In an interesting turn of events, American diplomats protected reporters from Sudanese security forces even though reporters rarely lift a finger to assist American diplomats.
Security forces in the Sudanese capital manhandled U.S. officials and reporters traveling with Secretary of State Condoleezza Rice, marring her round of meetings with leaders of the new unified government. Rice demanded an apology, and got it. ...
Reporters, whom guards reluctantly allowed into the meeting for a planned photo session, were harassed and elbowed, and guards repeatedly tried to rip a microphone away from a U.S. reporter.
Ambassador Khidir Haroun Ahmed, head of the Sudanese mission in Washington, attempted to smooth over the situation on the spot. "Please accept our apologies," he told reporters. "This is not our policy."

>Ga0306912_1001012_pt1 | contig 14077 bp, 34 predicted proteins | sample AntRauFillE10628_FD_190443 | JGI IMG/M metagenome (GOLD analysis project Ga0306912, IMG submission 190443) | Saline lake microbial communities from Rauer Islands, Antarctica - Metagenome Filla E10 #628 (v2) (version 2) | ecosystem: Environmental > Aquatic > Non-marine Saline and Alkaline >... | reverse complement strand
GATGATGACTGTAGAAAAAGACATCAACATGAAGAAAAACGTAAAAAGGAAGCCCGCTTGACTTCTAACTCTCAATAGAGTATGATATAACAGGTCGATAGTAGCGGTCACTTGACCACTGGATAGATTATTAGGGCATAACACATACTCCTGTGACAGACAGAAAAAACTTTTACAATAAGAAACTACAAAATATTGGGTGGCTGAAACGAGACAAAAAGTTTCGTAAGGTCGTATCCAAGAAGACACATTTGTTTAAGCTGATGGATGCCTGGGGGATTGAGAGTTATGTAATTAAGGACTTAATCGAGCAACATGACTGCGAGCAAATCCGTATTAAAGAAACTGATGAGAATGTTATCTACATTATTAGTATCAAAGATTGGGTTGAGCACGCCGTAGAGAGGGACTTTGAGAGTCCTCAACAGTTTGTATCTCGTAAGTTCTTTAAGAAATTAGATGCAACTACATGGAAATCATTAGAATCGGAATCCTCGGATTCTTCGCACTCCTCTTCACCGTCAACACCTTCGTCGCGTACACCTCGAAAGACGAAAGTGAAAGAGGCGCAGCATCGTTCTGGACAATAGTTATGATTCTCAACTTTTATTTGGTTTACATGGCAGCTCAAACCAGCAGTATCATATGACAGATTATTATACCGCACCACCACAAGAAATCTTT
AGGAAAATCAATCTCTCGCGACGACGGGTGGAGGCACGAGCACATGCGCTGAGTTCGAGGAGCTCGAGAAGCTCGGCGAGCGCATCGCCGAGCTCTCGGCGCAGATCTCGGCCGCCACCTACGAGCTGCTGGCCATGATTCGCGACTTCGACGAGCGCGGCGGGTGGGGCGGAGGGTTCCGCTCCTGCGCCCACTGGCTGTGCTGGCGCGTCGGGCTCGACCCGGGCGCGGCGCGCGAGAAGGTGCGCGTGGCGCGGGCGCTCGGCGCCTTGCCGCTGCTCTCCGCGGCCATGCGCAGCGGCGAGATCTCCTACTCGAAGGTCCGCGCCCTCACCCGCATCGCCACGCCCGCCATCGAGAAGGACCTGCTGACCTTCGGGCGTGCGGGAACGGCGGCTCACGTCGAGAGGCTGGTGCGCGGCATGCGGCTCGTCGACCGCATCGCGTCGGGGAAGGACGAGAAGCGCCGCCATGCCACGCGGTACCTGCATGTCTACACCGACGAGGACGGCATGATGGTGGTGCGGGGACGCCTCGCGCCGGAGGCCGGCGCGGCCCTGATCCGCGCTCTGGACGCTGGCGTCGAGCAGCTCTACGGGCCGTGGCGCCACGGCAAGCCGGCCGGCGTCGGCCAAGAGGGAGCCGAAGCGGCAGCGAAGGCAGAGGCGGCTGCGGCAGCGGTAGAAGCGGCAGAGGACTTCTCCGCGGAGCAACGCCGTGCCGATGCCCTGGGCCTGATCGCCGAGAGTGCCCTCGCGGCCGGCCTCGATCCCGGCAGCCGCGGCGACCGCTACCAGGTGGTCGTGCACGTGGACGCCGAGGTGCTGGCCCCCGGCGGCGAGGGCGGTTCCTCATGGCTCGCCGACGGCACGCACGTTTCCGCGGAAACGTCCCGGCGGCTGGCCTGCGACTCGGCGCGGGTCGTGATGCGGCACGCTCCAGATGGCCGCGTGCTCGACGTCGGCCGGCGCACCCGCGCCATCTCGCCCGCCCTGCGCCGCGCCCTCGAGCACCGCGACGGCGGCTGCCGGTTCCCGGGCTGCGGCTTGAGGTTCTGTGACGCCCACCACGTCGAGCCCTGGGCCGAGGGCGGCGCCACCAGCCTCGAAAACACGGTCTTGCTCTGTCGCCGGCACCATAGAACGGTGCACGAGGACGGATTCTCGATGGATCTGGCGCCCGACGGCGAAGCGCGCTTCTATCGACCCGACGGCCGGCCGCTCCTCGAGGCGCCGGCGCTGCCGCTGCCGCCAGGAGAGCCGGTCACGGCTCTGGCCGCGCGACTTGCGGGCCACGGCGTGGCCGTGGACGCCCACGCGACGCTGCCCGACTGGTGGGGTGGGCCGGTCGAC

But there was another scuffle moments later.
The reporters were told not to ask questions, over State Department objections. When NBC diplomatic reporter Andrea Mitchell tried to ask el-Bashir about his involvement with alleged atrocities, guards grabbed her and muscled her toward the rear of the room. State Department officials shouted at the guards. "Get your hands off her!" Wilkinson demanded. But all the reporters and a camera crew were physically forced out as Rice and el-Bashir watched.
All that despite Mike Wallace and Peter Jennings' famous insistance that reporters should never sacrifice a story to help their country. Those who can, do; those who can't, report.